El Mundo como bosque

Fundación Ortega MuñozAyN


Die Welt als Wald

Hace ciento sesenta años, Alfred Russel Wallace descifró el principio de la evolución de las especies durante viajes de investigación a Sudamérica y el sudeste asiático. Del 10 de noviembre de 2017 al 29 de marzo de 2018, la exposición especial Verschwindende Vermächtnisse: Die Welt als Wald [Herencias en desaparición: El mundo como bosque] confronta la destrucción de estos hábitats tropicales en el contexto del antropoceno y la extinción masiva.

Verschwindende Vermächtnisse: Die Welt als Wald
[ Disappearing Legacies: The World as Forest ]

First iteration of the three-part exhibition cycle

opens on 9 November 2017, 18h00
Centrum für Naturkunde (CeNak)
Zoologisches Museum Hamburg
Bundesstrasse 52
D-20146 Hamburg

One-hundred and sixty years ago, Alfred Russel Wallace deciphered the principle of species evolution during research trips to South America and Southeast Asia. From 10 November 2017 to 29 March 2018, the special exhibition Verschwindende Vermächtnisse: Die Welt als Wald [Disappearing Legacies: The World as a Forest] confronts the destruction of these tropical habitats in the context of the Anthropocene and mass extinction.

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Reassembling the Natural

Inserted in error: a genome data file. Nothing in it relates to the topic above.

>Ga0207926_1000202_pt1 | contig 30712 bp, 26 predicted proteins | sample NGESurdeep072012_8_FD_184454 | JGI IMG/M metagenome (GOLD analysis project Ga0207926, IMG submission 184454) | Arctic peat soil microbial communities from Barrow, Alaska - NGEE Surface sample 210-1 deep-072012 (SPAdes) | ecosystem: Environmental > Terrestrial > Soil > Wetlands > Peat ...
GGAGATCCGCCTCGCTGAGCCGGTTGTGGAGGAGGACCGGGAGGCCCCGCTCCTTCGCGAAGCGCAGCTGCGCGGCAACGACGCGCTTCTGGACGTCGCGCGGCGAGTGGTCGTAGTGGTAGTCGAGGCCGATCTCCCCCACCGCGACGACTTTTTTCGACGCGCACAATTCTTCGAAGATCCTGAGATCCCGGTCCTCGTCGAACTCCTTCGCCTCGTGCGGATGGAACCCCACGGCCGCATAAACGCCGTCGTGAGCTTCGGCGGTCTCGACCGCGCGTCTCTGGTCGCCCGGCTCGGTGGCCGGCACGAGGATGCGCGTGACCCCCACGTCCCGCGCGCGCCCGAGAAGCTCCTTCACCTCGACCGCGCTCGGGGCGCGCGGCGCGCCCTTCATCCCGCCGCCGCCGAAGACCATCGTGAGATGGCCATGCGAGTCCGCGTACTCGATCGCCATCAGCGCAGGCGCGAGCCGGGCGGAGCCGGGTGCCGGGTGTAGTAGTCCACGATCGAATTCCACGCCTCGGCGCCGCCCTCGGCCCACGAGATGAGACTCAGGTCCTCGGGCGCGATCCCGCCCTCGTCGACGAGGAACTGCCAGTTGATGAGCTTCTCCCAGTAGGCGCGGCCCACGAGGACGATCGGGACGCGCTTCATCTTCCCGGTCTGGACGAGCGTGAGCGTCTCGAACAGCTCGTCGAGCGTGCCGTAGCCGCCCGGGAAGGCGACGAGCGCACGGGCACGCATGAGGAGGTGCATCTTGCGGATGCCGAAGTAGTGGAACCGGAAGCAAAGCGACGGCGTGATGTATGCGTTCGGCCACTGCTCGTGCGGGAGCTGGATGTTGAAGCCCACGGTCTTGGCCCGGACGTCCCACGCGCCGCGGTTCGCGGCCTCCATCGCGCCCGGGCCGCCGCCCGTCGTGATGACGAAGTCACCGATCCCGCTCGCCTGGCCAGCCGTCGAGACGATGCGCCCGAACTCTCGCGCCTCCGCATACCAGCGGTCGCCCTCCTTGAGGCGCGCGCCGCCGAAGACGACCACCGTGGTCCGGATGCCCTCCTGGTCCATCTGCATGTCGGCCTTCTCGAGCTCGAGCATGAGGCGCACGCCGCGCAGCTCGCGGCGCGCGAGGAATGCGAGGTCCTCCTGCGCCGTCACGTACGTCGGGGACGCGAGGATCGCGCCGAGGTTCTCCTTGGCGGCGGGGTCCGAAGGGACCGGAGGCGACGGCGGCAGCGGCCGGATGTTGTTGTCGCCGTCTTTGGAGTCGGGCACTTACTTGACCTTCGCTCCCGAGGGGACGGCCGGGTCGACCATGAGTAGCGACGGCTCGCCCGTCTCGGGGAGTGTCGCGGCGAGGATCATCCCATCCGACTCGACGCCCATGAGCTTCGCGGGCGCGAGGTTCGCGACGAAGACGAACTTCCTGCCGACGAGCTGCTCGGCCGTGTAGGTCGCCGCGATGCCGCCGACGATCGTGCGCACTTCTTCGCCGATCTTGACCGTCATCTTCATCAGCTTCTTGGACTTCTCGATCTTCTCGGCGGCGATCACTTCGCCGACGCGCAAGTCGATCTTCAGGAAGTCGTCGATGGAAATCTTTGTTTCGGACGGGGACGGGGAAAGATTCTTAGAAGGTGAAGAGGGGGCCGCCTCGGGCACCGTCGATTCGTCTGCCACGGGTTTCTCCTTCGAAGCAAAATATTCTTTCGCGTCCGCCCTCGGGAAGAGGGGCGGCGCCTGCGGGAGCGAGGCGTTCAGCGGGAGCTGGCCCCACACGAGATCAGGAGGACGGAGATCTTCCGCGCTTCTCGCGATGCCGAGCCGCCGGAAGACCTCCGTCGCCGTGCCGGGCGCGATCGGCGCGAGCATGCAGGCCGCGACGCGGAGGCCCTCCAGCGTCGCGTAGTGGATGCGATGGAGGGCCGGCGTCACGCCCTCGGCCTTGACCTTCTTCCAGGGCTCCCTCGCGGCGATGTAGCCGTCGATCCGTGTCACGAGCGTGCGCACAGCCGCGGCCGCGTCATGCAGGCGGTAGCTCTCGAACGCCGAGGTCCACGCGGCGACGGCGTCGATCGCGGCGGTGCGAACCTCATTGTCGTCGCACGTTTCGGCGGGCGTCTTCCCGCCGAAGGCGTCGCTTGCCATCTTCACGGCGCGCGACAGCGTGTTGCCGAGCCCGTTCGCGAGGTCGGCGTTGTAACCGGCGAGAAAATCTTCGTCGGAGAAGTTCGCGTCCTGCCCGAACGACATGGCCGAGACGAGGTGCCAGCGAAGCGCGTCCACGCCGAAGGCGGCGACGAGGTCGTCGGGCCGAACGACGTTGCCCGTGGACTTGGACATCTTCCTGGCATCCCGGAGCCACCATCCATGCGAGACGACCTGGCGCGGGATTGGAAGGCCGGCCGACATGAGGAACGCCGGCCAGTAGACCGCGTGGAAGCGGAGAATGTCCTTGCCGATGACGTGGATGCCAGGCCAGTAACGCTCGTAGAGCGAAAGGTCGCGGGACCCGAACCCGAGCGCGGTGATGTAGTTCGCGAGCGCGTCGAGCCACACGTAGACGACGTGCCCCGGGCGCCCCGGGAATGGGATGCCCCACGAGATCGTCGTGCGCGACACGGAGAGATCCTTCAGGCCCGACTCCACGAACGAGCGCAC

Reassembling the Natural is an ongoing exhibition-led inquiry into the “necroaesthetics” of contemporary natural history led by Principal Co-Investigators Anna-Sophie Springer and Dr Etienne Turpin. The project combines ethnographic research, fieldwork, archival study, and art-science collaboration in order to convene together and curate scientists, artists, and theorists from the Americas, Europe, Amazonia, and Nusantara for a sustained conversation about the future of “natural history” on Earth. The project takes as its objective a serious, transdisciplinary review of the concept of nature—including its role within the knowledge infrastructure of the sciences, its elaborate housing of myths and cultural heritage, and its consistent place within the arts and humanities—in the context of our accelerating planetary extinction. How can those fields of inquiry through which nature came to be shared, studied, and conserved in human cultures begin to reassemble knowledges among the fragmented worlds threatened by anthropogenic transformation? How can new forms of inquiry and collaboration begin to unground the assumptions of knowledge, futurity, and security which limit the discourse of our contemporary environmental crisis? How can we reassemble and exhibit an exemplary plea for a reconsideration of the natural and its vital role in visual culture, design, science and beyond?

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